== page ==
· There are two derived classes of the Switch class, that are the BooleanSwitch class and the TraceSwitch class. The BooleanSwitch class enables or disables a switch that controls tracing or debugging outputs. The TraceSwitch class of the Switch class provides five different tracing levels, and on that basis specified trace messages are displayed.

· ASP.NET tracing allows the user to view trace messages and diagnostic information about a Web request with the page output from a separate trace viewer utility called as Trace.axd. The user can also write custom trace messages by using the System.Web.TraceContext class.

· Debugging a serviced component depends on whether the serviced component application is a Library or a Server application. If the serviced component is a Library application, it runs within the client application process. Whereas, if the serviced component is a Server application, it runs in a separate process known as dllhost.exe.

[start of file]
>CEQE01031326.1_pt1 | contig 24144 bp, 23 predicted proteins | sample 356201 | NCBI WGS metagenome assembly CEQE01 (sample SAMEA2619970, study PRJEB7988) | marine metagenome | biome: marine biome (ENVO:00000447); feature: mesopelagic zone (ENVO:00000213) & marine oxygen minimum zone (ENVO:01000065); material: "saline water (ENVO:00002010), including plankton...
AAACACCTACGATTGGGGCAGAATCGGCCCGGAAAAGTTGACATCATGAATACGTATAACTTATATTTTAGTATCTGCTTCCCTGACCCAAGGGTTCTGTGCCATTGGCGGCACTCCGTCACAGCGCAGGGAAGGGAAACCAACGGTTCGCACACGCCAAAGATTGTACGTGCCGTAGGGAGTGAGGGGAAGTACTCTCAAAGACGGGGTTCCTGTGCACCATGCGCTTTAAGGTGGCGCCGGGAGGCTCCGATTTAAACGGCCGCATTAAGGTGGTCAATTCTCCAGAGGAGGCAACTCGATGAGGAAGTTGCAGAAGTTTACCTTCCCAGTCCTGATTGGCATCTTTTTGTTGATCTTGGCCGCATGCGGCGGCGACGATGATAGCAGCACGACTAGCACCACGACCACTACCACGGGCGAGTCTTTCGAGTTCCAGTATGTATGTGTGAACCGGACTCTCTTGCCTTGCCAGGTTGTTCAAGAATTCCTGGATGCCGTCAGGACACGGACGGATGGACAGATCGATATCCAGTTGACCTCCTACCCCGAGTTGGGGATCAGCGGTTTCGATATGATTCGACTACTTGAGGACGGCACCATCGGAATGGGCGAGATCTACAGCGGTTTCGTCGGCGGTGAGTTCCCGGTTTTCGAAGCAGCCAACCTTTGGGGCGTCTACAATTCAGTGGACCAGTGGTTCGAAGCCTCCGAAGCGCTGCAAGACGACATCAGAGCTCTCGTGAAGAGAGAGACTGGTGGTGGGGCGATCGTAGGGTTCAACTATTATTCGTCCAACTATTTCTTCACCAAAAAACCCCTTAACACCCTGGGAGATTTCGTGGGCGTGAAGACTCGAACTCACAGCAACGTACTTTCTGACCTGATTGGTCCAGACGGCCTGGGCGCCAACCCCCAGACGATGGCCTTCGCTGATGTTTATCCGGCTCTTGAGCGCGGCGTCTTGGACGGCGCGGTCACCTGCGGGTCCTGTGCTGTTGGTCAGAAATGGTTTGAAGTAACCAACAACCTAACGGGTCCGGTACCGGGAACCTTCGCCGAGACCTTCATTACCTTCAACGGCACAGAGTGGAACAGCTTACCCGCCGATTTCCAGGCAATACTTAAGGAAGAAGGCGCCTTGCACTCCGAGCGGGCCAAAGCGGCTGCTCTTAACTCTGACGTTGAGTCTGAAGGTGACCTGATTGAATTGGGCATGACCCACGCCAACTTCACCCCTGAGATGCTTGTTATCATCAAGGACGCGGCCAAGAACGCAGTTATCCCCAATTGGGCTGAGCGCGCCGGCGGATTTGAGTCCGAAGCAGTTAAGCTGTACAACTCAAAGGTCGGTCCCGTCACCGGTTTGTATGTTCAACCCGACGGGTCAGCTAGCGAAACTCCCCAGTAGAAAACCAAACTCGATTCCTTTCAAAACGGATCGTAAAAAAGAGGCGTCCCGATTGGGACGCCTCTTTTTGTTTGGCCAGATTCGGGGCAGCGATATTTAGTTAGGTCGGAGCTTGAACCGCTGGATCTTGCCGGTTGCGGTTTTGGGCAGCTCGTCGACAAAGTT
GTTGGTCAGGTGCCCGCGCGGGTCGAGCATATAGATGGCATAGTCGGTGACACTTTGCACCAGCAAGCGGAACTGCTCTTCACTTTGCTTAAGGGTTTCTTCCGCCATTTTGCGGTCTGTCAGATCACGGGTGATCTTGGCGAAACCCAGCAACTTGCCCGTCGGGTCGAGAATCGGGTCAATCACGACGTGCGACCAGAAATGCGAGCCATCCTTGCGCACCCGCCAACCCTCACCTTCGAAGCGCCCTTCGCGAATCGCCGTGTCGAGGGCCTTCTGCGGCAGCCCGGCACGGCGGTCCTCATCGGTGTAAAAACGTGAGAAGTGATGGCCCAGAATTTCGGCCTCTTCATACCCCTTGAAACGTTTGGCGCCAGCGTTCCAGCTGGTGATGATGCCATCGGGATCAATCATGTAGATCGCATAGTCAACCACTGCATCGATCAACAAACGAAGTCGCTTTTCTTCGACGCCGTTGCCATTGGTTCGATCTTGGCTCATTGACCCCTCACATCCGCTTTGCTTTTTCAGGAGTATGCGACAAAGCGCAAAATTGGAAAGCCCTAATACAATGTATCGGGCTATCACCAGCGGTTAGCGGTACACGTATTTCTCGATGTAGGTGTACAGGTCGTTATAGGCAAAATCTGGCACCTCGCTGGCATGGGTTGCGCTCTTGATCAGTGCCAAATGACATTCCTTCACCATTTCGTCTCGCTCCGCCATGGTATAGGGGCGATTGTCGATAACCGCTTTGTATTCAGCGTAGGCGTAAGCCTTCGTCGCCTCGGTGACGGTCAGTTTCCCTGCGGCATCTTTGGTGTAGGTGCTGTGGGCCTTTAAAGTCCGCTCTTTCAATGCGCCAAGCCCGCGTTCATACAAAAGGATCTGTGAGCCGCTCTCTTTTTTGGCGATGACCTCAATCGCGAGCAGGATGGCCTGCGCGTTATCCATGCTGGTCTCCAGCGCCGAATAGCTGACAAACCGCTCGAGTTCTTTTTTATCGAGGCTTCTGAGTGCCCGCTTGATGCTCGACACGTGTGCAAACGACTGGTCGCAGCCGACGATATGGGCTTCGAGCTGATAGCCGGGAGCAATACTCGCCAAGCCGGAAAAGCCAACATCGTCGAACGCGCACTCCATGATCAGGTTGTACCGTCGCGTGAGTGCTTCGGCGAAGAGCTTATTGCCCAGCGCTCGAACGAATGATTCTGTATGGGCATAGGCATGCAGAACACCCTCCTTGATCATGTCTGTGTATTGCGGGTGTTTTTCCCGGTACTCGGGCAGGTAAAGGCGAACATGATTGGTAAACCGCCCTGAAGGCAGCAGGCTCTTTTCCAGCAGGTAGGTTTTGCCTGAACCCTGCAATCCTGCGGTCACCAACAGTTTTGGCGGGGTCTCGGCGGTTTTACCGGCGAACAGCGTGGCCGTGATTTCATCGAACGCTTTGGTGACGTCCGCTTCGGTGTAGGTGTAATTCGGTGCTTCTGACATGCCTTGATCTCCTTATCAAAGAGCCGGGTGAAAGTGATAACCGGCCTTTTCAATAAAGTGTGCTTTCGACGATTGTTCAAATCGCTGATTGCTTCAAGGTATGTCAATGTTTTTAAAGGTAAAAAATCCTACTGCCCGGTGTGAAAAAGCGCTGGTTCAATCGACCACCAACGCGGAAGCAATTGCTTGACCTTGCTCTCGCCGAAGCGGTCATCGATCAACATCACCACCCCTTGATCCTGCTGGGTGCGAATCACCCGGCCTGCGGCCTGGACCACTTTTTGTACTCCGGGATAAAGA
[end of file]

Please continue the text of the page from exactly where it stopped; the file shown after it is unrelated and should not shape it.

· A breakpoint is a marker in the code in order to signal a debugger to pause the execution. During the pause state of execution, the user can take time to analyze variables, data records, and other settings in the program. There can be four types of breakpoints in a program, namely the File breakpoint, the Data breakpoint, the Address breakpoint, and the Function breakpoint.

· Various debugging tools offered by the Visual studio .NET can be used to analyze the values of variables, and the results of expressions used in the code, so that the cause of errors can be identified during the debugging process.

· To debug an XML Web service, a debugger is attached to the ASP.NET worker process (aspnet_wp.exe) or the client application to which the Web method is called. SOAP extensions of the XML Web services can also be used for debugging.

About the Author:

uCertify was formed in 1996 with an aim to offer high quality educational training software and services in the field of information technology to its customers. uCertify provides exam preparation solutions for the certification exams of Microsoft, CIW, CompTIA, Oracle, Sun and other leading IT vendors. To know more about uCertify, please visit http://www.ucertify.com/